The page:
A 100 million-year-old amber trapped beetle is offering scientists clues regarding why bioluminescent insects may have glowed during the cretaceous period – 145 to 66 Million years ago.
A new study published in the Proceedings Of The Royal Society B, states that the Cretophengodes beetle found “preserved with life-like fidelity in amber” has a direct connection to its firefly cousins.
The discovery of a new extinct Elaterid beetle family is significant,” study co-author Erik Tihelka from the School of Earth Sciences said in a statement, “because it helps shed light on the evolution of these fascinating beetles.”
Bioluminescence in ancient beetles has been a mystery for scientists. Studying fireflies—a beetle relative—scientists believe that the bioluminescent glow could have been used as a defense against predators and also for attracting mates.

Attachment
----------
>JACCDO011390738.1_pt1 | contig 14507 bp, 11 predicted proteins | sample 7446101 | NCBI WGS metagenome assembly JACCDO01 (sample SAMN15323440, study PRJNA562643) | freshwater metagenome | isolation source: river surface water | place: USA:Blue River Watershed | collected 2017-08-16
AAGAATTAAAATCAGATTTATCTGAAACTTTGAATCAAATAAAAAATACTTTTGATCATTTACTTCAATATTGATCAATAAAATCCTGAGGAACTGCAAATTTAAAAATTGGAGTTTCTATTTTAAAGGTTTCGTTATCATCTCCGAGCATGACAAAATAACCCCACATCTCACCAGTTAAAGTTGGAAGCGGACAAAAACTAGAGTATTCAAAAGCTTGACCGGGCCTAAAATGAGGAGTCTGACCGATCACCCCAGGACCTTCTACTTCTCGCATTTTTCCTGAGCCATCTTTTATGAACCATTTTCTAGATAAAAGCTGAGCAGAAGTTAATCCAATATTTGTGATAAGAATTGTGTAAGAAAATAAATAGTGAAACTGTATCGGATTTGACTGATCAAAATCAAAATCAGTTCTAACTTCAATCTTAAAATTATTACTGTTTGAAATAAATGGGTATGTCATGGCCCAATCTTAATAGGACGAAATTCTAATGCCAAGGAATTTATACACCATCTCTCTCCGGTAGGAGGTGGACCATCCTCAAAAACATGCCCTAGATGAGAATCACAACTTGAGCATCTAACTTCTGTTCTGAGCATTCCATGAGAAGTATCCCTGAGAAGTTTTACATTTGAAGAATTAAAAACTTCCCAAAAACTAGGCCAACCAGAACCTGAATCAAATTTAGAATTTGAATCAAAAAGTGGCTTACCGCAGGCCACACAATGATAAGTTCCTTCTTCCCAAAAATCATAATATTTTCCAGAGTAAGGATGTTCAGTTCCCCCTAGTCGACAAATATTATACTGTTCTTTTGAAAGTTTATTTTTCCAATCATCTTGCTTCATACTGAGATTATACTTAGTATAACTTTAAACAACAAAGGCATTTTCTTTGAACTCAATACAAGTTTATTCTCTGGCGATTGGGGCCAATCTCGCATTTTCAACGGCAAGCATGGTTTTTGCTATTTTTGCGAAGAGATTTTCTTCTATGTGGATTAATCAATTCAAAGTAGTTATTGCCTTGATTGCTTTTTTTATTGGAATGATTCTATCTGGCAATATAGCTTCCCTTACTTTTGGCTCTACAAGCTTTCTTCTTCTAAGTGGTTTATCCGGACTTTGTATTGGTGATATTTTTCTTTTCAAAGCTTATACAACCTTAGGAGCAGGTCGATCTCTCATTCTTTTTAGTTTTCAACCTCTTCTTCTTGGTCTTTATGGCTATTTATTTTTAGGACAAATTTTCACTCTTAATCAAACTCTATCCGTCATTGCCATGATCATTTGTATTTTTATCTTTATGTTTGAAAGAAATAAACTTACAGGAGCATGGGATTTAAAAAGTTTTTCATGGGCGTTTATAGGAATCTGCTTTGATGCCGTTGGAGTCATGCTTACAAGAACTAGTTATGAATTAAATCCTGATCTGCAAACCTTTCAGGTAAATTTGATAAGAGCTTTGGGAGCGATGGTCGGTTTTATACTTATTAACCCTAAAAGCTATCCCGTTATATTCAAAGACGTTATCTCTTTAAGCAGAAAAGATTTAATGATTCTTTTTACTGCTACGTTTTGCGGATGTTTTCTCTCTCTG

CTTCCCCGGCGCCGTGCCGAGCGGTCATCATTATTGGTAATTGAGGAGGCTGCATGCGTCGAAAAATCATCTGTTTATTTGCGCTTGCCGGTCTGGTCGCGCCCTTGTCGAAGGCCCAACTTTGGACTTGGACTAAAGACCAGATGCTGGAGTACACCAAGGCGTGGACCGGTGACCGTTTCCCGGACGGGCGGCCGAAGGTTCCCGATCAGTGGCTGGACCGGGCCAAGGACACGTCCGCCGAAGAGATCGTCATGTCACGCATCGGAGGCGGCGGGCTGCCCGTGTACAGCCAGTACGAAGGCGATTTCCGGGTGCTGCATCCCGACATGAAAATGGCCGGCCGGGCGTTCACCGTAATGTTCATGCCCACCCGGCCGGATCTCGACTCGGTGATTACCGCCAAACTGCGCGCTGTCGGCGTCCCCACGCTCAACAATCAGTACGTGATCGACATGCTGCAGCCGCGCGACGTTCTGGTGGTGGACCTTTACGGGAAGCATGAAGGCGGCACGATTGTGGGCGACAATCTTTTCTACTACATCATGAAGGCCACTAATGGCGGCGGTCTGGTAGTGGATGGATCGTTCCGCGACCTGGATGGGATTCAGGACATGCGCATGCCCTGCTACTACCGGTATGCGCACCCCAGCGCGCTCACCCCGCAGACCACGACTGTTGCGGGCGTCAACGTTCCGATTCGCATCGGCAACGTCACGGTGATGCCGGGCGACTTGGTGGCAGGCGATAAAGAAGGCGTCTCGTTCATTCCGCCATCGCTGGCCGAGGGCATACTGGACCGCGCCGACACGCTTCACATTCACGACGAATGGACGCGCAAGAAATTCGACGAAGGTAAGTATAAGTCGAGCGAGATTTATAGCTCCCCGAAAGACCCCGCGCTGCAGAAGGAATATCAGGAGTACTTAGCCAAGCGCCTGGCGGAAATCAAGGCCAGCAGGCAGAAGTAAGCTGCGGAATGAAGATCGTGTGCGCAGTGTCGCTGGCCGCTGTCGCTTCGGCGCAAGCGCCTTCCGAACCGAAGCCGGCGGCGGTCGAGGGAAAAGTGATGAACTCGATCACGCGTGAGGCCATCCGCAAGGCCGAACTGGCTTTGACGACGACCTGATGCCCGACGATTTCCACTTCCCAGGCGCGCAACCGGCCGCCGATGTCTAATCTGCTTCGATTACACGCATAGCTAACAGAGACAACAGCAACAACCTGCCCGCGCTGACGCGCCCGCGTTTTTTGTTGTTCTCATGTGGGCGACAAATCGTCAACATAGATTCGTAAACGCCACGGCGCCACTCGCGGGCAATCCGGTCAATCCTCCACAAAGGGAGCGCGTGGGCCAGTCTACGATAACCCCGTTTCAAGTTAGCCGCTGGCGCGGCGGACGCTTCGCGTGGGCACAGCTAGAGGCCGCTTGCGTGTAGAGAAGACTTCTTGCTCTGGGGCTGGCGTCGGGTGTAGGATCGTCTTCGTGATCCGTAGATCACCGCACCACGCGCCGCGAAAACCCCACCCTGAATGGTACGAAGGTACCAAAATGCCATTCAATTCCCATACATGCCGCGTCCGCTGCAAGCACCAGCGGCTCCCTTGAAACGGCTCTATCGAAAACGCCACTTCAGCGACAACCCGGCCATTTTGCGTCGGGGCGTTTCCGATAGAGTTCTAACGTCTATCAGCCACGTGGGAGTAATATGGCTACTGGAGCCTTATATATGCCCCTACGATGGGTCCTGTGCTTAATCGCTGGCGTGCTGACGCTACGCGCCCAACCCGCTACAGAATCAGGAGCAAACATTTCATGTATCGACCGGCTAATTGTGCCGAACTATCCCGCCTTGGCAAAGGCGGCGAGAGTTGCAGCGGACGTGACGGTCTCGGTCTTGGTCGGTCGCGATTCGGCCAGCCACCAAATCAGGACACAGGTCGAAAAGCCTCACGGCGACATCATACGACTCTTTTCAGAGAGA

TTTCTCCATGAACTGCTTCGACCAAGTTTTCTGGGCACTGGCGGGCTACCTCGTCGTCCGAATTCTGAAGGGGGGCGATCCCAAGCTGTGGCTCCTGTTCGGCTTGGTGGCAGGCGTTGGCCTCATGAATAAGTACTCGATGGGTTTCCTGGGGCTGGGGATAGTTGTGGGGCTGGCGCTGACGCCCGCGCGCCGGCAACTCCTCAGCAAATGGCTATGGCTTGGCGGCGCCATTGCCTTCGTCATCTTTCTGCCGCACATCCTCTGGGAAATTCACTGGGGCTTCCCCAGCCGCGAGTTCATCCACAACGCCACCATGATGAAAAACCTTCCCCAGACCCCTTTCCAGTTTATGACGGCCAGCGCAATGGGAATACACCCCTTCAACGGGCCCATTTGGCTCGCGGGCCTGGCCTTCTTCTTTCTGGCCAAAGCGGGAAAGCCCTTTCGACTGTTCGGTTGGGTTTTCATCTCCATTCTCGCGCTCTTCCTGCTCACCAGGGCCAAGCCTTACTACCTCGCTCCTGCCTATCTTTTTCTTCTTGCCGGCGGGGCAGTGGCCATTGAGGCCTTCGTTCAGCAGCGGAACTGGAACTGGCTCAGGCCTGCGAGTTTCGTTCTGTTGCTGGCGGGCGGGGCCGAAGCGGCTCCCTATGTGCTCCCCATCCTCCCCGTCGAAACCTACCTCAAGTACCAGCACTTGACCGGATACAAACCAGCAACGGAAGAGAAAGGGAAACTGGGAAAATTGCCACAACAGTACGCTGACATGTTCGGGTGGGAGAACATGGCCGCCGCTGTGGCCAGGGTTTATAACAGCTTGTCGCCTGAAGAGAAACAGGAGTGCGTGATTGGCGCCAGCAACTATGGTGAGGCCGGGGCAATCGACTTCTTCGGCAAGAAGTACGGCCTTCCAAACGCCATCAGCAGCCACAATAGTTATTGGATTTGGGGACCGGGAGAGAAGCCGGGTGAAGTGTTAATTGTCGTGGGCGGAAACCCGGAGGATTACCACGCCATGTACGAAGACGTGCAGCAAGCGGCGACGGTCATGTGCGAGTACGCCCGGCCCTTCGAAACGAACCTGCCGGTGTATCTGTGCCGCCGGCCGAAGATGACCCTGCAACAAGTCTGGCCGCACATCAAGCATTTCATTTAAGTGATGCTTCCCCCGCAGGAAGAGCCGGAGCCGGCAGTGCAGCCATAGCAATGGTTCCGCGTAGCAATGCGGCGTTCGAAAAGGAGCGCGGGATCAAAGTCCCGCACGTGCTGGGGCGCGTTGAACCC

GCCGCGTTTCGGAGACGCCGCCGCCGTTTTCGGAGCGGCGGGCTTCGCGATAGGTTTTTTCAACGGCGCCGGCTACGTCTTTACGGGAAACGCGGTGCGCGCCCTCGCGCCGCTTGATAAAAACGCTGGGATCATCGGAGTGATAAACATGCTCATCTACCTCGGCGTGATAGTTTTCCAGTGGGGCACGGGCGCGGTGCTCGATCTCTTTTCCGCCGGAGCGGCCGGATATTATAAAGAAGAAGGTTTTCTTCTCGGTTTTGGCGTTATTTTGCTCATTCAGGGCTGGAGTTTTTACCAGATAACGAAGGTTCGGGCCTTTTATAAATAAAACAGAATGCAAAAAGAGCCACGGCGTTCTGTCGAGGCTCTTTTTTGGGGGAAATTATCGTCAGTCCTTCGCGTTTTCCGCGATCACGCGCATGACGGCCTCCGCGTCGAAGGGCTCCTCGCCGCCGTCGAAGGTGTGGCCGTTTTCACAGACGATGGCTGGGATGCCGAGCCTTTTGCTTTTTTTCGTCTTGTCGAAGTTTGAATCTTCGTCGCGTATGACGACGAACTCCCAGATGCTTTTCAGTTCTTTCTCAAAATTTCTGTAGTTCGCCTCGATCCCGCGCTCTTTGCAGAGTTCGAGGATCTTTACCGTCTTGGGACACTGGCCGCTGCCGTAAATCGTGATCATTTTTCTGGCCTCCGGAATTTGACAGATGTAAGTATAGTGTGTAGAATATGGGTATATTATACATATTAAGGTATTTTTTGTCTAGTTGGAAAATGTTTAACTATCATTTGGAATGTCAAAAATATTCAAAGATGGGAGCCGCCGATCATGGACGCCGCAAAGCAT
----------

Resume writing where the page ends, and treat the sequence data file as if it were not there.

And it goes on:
The scientists were able to see the light organs through the abdomen of the male beetle. That is proof that Cretophengodes were able to produce light 100 million ago.
The majority of light-producing beetles belong to the Elateroidea family. The discovery of this beetle provides the missing fossil link between living families, and in doing so, scientists study the evolution and classification of these beetles.
ARTICLE: EJAZ SHAIKH
SCIENCE/HEALTH EDITOR: KYLE SMITH
PHOTO CREDITS: THE CONVERSATION